Tip: Just as there’s a danger of getting too much sunlight, there’s a downside to using too much sunscreen, which can prevent your skin from absorbing adequate sunlight and may lead to vitamin D depletion. Unfortunately, vitamin D deficiencies are becoming more common, in part because we’re spending more time indoors and wearing more sunscreen when having fun outdoors. Taking a vitamin D supplement is a great way to ensure you have sufficient levels of vitamin D3.
Cell phones are indispensable on hikes. They can provide useful information, such as the current time and temperature. You can use a GPS app or access trail maps on the internet if you need to get your bearings.
There are a variety of cell phone apps or fitness trackers that can register how many steps you take and how many calories you burn on a hike. You also can use a smartphone to take pictures or videos of animals or beautiful vistas.
Most importantly, you can call for help if you have an emergency (make sure your battery is fully charged and that you have cell service).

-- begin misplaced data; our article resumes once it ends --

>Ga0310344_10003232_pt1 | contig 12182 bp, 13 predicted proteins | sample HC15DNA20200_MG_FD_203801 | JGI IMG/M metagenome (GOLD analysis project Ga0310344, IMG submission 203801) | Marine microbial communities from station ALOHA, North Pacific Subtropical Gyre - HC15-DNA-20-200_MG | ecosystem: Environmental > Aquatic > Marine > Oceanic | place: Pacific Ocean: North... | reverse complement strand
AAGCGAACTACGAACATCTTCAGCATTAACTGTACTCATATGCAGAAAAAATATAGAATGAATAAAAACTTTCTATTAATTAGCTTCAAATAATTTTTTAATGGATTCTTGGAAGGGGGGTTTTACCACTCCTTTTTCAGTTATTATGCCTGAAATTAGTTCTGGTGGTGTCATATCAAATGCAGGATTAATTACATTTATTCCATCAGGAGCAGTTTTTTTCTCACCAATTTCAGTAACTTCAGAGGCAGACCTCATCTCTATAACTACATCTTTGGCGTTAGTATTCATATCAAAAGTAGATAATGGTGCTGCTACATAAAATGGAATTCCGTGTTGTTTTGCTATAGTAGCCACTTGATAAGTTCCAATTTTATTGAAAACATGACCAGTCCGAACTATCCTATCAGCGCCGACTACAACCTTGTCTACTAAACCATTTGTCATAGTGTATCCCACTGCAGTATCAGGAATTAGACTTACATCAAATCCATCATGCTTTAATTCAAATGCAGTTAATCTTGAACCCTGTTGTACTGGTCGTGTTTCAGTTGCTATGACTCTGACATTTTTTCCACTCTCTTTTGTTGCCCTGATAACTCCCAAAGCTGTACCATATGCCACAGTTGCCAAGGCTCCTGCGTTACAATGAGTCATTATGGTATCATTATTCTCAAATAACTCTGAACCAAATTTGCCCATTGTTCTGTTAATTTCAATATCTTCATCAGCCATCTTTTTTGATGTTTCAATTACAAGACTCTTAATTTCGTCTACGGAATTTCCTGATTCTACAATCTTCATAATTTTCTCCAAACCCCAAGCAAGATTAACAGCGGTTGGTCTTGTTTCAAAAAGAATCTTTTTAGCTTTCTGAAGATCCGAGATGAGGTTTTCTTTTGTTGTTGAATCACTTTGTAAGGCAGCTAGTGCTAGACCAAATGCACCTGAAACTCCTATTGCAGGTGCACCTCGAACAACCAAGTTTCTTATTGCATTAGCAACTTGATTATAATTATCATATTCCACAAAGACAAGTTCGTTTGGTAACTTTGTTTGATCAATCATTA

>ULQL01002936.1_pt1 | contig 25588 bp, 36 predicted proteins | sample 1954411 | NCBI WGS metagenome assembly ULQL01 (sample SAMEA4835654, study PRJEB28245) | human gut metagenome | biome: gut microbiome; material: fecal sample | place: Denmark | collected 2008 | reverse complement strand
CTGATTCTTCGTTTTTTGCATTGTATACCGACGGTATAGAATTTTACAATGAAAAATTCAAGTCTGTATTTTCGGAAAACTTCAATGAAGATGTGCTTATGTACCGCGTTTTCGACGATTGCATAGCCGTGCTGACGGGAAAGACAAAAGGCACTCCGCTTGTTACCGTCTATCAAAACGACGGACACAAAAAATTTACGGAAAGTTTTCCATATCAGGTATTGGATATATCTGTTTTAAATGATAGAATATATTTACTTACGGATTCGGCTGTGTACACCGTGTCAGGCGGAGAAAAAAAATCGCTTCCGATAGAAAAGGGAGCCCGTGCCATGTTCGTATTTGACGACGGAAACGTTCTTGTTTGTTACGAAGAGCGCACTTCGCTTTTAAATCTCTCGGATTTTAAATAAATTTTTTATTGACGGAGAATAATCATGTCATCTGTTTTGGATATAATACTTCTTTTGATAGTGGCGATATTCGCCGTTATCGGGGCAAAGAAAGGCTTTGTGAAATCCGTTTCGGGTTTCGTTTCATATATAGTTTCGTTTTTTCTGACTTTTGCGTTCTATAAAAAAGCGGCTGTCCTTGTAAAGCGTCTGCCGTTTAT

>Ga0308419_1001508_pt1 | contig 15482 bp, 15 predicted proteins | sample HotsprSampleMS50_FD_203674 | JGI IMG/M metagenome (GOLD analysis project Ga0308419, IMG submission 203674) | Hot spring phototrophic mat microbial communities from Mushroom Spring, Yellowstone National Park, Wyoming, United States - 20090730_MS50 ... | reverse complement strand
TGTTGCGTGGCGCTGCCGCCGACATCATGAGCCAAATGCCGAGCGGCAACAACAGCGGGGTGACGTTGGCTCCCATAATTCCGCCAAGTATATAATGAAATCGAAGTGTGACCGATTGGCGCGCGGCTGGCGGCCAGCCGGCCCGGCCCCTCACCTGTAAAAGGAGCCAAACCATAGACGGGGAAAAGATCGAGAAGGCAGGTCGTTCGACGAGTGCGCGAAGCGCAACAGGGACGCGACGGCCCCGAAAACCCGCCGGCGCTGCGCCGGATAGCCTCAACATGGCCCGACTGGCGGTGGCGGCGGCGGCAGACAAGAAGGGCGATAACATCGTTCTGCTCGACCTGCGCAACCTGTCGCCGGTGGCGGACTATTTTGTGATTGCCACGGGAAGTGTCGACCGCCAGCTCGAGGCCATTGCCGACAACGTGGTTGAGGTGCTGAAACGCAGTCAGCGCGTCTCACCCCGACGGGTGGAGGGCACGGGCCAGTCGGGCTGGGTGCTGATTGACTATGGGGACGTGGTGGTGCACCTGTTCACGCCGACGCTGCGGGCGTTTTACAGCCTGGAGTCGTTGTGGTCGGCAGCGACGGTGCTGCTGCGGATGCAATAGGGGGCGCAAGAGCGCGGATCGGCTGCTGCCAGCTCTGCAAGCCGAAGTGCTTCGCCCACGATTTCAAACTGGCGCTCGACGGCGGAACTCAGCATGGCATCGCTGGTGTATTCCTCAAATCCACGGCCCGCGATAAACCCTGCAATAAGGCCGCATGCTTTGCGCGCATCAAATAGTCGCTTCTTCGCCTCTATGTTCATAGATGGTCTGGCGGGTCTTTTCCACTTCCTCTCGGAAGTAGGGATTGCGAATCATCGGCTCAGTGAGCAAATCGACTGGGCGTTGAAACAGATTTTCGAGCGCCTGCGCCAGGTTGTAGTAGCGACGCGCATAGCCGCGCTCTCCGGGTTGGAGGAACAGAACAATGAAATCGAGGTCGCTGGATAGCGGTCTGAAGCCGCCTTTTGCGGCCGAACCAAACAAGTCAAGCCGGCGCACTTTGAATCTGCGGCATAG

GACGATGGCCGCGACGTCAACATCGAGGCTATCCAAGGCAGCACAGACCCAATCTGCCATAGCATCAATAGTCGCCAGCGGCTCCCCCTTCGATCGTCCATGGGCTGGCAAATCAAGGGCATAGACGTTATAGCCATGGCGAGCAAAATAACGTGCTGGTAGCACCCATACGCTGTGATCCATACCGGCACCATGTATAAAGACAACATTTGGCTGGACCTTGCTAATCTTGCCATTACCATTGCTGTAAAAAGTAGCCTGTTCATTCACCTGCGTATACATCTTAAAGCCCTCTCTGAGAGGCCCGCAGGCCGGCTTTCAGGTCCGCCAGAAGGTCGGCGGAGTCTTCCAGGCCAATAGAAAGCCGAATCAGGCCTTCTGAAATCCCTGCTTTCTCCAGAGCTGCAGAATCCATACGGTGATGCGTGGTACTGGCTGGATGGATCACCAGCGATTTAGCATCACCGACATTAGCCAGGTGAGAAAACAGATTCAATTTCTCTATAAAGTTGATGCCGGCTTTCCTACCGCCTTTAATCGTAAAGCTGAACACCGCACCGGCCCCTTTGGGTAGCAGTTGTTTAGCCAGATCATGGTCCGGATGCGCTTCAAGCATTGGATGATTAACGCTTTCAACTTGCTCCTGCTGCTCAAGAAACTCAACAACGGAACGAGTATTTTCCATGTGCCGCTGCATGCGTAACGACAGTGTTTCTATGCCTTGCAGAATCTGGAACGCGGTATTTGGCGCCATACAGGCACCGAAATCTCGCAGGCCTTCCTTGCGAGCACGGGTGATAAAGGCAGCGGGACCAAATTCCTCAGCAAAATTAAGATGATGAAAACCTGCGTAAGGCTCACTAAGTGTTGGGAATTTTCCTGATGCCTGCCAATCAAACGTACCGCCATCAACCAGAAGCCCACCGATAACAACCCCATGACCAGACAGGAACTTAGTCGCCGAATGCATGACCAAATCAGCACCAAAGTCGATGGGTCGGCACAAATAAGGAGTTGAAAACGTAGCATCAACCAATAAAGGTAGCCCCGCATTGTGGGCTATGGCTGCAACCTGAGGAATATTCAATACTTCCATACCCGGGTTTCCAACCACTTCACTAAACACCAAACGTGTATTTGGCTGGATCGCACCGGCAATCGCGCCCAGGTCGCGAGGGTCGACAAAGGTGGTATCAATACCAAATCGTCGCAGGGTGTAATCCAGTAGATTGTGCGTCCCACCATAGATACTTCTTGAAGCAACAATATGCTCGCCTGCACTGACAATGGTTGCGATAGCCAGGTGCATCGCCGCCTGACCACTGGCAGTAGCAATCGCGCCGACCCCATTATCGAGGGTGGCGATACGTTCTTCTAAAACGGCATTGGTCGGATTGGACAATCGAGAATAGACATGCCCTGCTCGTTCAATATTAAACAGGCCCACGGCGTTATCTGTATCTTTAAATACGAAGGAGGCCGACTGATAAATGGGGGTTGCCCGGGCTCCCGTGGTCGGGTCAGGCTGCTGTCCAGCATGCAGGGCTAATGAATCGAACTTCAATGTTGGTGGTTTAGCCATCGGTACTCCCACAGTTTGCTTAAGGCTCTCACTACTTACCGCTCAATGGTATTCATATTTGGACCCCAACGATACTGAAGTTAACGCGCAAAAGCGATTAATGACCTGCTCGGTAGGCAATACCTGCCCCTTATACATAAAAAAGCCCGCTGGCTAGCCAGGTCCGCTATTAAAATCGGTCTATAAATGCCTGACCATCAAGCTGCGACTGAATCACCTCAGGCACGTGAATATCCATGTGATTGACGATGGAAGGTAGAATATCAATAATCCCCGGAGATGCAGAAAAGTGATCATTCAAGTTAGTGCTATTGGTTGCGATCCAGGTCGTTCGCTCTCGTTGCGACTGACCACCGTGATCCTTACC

Tip: Periodically check your phone to make sure you have cell service (and how strong the signal is – indicated by the number of bars). If you roam outside of cell phone range, make a mental note (or mark it on a map) and do your best to reach a spot that has cell service. Remember these cell service dead zones for future hikes to avoid being outside of cell range.
Two popular snacks often taken on hikes are trail mix (gorp) and power bars. While generally considered healthy, these snacks may contain unhealthy elements (like M&Ms) or added sugar.
As an alternative, consider packing healthy snacks. Put celery slices, snap peas, or baby carrots into snack bags. Whole foods – such as oranges, apples, or bananas – are super portable since they come in their own containers.